OK, now that I got that out of my system, for a lot of people these meds are interchangeable and the effects and side effects will be the same. It’s just for a lot of people they will be different. Mileage will always vary. I’ve read enough accounts of people having nasty experiences when they got the wrong med by accident (e.g. the pharmacy substitutes Depakene for Depakote or vice versa) to know that not everyone can just switch these meds, otherwise why would Abbott have bothered to create Depacon and Depakote in the first place?

And when you run a search on PubMed it’s pointless to specify a particular valproate, as it returns results for all three, as well as papers with the vague “valproate” regardless of which generic name you enter.

Everybody does it, so it’s no surprise if your doctor does it. It doesn’t help the way the drug is named. In the UK, South Africa and in many parts of the world valproic acid is sold in tablets as Convulex, yet in South Africa you can also get Convulex syrup. But that’s sodium valproate. If you want sodium valproate syrup in the UK you ask for Olept. Epilim is sold in many Commonwealth countries as the tablet form of sodium valproate, but in Canada Epival is divalproex sodium while the injectable Epiject is valproic acid. Sodium Valproate is sold in Japan as Depakene and in several other countries as Depakin and Depakine. Hell, in France it’s sold as Depakote. And now, just to make everything more confusing, Sanofi is selling divalproex semisodium, which is the commie unamerican international nonproprietary name (INN) for divalproex sodium, AKA Depakote, as an extended-release version of branded sodium valproate. So in the UK Epilim is sodium valproate and Epilim Chrono is just like Depakote is here, a combination of sodium valproate and valproic acid. All over the world the brand names for sodium valproate are being appended with “chrono” or “retard” for a drug that has two similar active ingredients in addition to something that you can theoretically take less often. As it turns out, it’s still better to take Depakote ER twice a day than once a day.

I understand why some researchers just refer to the valproate ion in their papers or why a doctor that had you on brand name Depakote gives you a prescription for generic Depakene; it’s far too easy to get confused.

2.  Expect the Unexpected

So, what can you expect from the valproate meds? Instant middle age, no matter how old you are. Suddenly you’ll be old.

Maybe Valproate was a mob family in The Godfather. The one to which Abe Vigoda belonged.

As the lithium group has similar side effects all mood stabilizers have been tarred with the same brush. Thus everyone is afraid to take any of them because they don’t want the Depabloat effect. Yet every other anticonvulsant is either weight neutral or you’ll even lose weight with them. And while all anticonvulsants are going to slow you down and make naps a good idea, none is as likely to mess with your tummy or hair like the valproates and lithium tend to do.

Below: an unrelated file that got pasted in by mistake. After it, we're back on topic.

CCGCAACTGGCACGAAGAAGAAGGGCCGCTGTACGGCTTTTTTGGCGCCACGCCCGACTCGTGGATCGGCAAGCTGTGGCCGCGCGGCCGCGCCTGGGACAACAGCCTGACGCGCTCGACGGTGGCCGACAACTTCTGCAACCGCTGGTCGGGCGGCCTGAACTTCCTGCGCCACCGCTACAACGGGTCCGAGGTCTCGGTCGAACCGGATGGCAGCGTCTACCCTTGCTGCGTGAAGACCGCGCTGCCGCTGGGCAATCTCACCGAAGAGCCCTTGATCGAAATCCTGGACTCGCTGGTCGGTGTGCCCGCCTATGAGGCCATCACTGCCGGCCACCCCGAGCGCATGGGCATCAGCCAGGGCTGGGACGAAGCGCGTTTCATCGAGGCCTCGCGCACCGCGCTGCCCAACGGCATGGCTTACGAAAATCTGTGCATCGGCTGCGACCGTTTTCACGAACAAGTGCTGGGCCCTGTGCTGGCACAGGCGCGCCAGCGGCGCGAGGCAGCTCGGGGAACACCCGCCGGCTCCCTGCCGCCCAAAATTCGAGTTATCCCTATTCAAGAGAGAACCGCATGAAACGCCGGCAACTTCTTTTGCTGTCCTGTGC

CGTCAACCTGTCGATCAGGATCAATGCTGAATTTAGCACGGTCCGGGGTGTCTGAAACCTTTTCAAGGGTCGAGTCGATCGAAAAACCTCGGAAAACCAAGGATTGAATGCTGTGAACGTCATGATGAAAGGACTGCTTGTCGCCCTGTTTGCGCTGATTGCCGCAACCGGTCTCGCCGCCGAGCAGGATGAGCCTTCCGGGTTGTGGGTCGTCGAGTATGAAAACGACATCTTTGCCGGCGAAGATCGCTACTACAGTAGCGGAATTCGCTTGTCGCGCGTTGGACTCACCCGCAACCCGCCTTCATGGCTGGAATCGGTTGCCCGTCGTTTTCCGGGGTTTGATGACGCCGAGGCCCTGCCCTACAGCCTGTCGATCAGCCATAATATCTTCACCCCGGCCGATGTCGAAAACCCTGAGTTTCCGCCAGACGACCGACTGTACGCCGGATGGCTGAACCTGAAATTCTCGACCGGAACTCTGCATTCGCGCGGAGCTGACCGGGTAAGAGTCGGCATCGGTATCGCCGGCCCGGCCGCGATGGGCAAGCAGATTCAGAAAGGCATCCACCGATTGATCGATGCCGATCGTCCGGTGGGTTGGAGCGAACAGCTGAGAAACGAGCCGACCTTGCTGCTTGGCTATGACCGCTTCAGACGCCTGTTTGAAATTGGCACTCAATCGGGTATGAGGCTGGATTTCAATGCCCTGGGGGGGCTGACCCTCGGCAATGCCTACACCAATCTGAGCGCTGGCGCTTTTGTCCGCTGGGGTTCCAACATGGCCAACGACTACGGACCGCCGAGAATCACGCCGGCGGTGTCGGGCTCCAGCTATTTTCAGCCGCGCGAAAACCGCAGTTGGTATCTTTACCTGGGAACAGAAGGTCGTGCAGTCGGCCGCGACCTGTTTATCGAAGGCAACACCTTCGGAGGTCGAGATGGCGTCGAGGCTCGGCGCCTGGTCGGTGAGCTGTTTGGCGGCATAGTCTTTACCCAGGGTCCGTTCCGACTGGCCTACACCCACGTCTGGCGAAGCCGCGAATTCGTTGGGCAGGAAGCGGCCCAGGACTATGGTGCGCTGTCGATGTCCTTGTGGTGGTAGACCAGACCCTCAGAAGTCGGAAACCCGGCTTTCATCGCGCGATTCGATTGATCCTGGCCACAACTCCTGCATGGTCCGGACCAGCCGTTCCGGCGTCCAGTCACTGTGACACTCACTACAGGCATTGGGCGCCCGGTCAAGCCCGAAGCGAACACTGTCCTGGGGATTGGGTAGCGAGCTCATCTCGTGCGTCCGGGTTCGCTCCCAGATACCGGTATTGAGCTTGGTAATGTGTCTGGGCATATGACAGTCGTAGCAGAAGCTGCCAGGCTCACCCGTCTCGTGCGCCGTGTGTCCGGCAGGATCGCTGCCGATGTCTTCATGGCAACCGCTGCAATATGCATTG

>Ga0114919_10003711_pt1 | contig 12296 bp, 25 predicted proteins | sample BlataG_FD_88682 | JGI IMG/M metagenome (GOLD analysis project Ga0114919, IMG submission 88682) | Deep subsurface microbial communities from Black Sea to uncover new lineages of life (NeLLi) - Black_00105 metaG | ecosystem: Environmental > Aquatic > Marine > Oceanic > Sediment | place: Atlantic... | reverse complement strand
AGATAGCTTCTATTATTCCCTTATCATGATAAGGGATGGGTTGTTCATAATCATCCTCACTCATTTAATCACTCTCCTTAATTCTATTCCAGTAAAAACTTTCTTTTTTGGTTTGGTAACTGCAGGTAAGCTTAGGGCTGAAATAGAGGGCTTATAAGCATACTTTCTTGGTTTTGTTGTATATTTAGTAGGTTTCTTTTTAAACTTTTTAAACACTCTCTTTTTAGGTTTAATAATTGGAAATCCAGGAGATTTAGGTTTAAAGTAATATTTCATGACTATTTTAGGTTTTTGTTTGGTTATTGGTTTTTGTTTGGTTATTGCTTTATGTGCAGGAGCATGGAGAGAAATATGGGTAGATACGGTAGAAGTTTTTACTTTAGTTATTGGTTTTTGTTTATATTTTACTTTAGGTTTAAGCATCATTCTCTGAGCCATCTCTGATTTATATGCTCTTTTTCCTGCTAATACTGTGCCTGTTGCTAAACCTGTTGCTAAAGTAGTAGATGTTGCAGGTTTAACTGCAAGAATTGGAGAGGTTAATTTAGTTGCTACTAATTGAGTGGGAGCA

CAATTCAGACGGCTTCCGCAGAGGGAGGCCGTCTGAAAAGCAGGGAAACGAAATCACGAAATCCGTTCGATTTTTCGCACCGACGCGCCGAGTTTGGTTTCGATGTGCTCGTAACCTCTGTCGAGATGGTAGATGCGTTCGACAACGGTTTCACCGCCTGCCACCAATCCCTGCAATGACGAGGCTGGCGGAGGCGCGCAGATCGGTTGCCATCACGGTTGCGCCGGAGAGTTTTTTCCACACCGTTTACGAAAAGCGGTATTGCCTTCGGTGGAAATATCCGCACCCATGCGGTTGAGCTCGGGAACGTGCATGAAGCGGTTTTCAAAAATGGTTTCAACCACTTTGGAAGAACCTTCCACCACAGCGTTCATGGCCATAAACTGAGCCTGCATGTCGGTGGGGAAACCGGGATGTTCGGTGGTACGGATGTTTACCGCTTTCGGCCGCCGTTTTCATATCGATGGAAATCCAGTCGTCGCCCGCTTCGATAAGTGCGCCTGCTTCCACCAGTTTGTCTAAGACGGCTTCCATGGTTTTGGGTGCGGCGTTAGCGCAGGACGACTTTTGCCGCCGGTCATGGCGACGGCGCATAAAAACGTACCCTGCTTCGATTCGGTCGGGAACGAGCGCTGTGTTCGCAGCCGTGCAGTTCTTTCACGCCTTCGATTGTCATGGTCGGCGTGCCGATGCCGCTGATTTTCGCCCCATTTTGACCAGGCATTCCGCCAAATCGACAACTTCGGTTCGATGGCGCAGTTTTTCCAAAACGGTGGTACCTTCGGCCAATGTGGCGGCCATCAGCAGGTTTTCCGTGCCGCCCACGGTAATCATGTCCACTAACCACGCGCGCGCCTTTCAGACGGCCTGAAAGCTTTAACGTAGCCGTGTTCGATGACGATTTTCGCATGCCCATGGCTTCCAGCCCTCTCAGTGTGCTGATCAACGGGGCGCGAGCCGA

But the thing is…those side effects are dosage-dependent, which means the babies who complain about every little thing my fellow travelers in bipolar land are most susceptible to them. Not only that, it’s mostly at the very beginning of treatment when a valproate is rapidly titrated (the dosage is increased) in order to stop you from bouncing off of the ceiling like Tigger jacked up on coke because you’re so manic. After a month or so the dosage is usually decreased and most of those side effects go away and/or become bearable. Taking the ER version of Depakote twice a day also helps, and getting regular blood work will let you and your doctor know about any serious liver problem before it gets seriously serious. You’ll still have to get used to sleeping 7–8 hours a night1, and some extra weight and less hair might still be in your future, but it’s usually not as bad as it seems like it will be. It also means that, given enough time, the side effects will sometimes suck less than other AEDs when treating epilepsy.

So if you’re stuck getting government or HMO healthcare and you’re in Epilepsyland, Bipolarland, and/or Migraineland the odds are you’re going to become acquainted with some form of a generic valproate at some point in your life. Which is a shame because

	The extended release form of Depakote has the best chance of avoiding all of the most common side effects.
	Because valproic acid is such an old med and Abbott has just totally fucked around with the FDA on the PI sheets I’ll lay you good odds that the generics have some wildly different bioavailability than the brand name meds. Which means you’ll need to take more to get the same blood levels, which means more side effects for some people.